-Canada is viewed as making a significant contribution to sustainable forest management in the Congo Basin and Mediterranean regions of Africa

SSA 2.3.1 FESA
-Increased use of scientific knowledge of Canada’s forest ecosystems by governments, industry and non-governmental organizations

Appendix 3 – AMFI Governance Model

Responsibility Centre Key Roles Participants
NRCan–CFS
  • Risk assessment of recipients
  • Review and approval of proposals and work plans
  • Technical assistance in model forest and regional network development
  • Documenting and sharing lessons learned for all aspects of the initiative with others in the regions and throughout the IMFN
  • CFS (IMFN Secretariat)
  • Recipients
Recipients of contribution agreements
  • Development of proposals and/or work plans for review and approval by NRCan–CFS
  • Promoting and supporting local alternative economic development activities, including those for women’s groups, which enhance community development and the sustainable management of local forest resources; developing, testing and demonstrating sustainable management practices, promoting participatory action research, and enhancing community and organizational capacity for sustainable management of local resources (specific activities dependent upon recipient)
  • Boards of Directors and staff for recipients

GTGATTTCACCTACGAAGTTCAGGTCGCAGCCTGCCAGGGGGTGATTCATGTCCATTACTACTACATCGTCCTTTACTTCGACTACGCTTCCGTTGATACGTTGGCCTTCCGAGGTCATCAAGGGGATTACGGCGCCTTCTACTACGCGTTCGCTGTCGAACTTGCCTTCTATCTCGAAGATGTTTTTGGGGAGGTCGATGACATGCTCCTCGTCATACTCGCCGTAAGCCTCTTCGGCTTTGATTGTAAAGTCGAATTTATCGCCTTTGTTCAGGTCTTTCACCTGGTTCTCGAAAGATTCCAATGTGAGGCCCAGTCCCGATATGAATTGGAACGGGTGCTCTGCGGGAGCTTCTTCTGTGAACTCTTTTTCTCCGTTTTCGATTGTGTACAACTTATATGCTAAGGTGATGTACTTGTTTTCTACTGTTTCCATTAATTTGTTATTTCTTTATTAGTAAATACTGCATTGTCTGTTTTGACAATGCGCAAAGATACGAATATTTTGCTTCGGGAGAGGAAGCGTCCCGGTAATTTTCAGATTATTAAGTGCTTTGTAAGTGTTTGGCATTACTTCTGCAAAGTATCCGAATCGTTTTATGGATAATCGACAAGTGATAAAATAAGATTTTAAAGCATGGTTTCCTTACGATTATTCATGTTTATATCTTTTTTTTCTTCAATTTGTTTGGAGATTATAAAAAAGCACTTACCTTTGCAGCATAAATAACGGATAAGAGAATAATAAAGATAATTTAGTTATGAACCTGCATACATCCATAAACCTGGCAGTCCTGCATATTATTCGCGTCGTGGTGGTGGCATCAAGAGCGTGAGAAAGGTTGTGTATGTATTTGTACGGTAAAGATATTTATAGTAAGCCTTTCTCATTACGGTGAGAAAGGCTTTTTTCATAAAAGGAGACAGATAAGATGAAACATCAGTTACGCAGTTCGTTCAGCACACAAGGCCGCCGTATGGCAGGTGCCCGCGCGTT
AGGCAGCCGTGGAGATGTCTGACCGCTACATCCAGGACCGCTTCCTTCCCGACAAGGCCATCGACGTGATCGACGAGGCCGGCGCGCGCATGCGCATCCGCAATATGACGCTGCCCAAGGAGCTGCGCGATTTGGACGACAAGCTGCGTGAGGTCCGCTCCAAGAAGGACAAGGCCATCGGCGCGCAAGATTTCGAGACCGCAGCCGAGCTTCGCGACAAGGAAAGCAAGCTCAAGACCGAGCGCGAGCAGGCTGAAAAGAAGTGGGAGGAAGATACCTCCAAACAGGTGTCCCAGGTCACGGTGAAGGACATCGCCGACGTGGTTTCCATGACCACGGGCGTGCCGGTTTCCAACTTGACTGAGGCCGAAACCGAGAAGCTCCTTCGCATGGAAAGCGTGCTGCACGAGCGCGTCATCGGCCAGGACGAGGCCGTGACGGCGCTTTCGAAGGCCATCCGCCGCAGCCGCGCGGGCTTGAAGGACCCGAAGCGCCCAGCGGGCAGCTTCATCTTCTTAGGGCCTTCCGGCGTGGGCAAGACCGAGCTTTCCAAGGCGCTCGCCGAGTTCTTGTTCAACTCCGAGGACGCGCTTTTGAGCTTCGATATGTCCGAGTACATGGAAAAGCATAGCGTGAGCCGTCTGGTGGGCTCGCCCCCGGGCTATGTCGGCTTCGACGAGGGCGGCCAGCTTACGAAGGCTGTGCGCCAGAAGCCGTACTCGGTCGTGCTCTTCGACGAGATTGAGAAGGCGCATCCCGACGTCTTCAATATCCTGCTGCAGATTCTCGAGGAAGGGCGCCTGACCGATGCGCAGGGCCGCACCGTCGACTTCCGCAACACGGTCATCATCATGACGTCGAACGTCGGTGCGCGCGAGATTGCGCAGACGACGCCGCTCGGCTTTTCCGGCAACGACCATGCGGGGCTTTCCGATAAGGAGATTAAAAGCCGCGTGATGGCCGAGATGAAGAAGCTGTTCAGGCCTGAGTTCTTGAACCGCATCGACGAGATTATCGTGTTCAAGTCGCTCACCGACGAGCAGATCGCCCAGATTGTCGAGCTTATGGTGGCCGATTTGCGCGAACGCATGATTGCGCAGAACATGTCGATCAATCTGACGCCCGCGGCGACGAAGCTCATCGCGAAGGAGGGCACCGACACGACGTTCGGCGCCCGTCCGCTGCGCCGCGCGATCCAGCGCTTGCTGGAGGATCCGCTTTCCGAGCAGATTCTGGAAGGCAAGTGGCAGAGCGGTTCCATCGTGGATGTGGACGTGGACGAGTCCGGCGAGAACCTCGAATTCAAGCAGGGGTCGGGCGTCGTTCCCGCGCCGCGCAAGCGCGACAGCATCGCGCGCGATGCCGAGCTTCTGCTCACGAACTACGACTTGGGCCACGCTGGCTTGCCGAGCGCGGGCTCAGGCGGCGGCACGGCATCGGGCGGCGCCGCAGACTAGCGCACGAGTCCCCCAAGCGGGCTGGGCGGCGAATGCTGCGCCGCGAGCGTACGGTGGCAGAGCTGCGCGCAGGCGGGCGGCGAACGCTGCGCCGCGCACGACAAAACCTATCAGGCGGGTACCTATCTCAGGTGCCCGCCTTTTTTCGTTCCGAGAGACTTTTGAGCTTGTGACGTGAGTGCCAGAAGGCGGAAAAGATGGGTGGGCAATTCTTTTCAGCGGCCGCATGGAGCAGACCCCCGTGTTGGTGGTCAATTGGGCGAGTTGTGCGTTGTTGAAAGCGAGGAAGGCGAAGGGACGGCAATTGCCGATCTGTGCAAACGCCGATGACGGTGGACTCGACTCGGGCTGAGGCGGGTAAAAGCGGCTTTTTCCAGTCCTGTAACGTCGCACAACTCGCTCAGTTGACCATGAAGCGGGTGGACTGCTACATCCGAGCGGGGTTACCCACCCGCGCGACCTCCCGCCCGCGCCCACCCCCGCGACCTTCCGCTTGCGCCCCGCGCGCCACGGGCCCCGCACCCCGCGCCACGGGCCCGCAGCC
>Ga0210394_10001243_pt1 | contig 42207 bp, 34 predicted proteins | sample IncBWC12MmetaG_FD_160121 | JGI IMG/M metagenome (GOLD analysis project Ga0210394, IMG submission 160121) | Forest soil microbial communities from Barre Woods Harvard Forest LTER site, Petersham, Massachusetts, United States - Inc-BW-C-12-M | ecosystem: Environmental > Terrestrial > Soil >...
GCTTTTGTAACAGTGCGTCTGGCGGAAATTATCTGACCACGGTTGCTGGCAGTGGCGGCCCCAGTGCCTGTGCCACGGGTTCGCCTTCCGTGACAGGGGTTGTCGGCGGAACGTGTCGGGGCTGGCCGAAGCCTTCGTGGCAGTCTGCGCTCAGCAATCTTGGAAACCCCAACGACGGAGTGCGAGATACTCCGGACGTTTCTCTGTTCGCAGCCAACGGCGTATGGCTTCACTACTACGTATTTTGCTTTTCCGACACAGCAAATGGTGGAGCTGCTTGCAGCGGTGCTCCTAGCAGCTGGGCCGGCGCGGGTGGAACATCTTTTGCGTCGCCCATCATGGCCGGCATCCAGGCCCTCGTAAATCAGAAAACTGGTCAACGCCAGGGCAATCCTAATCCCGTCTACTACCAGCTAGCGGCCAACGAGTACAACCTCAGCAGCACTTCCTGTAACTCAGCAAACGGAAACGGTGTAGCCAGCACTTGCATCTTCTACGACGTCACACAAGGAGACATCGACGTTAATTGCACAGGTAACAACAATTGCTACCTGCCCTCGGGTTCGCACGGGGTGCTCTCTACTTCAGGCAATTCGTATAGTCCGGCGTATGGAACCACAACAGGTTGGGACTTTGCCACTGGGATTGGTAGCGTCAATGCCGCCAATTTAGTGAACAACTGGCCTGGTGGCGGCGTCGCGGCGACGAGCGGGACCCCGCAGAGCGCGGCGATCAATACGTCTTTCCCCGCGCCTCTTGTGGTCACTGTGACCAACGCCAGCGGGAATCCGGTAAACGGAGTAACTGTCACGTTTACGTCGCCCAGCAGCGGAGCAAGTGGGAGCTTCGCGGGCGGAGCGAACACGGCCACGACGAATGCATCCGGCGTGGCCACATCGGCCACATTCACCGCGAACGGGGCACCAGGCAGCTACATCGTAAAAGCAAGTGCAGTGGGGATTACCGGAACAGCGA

• CFS (IMFN Secretariat)
IMFN International Advisory Council
  • Provide input and advice on opportunities for linking with international organizations and in the identification of emerging trends in sustainable forest management
  • IAC members
IMFN Networking Committee
  • Provide advice and identify opportunities for involving new model forests in the IMFN and vice versa
  • CFS (IMFN Secretariat)
  • IMFN members
  • Regional Networks
African Model Forest Network Advisory Committee
  • Provide advice on model forest development in the Congo Basin and Mediterranean regions of Africa
  • Liaise with national and regional organizations
  • Regional and international organizations
  • National and regional governments
Regional and International Organizations
  • Provide technical advice on activities
  • Assist in delivery of regional projects and programs
  • Explore opportunities for hosting regional network secretariats
  • Funding for activities
  • Staff
Canadian Model Forest Network, model forests throughout the IMFN
  • Provide technical advice for program and projects
  • Capacity building expertise for model forest development
  • Board of Directors
  • Model forests and their stakeholders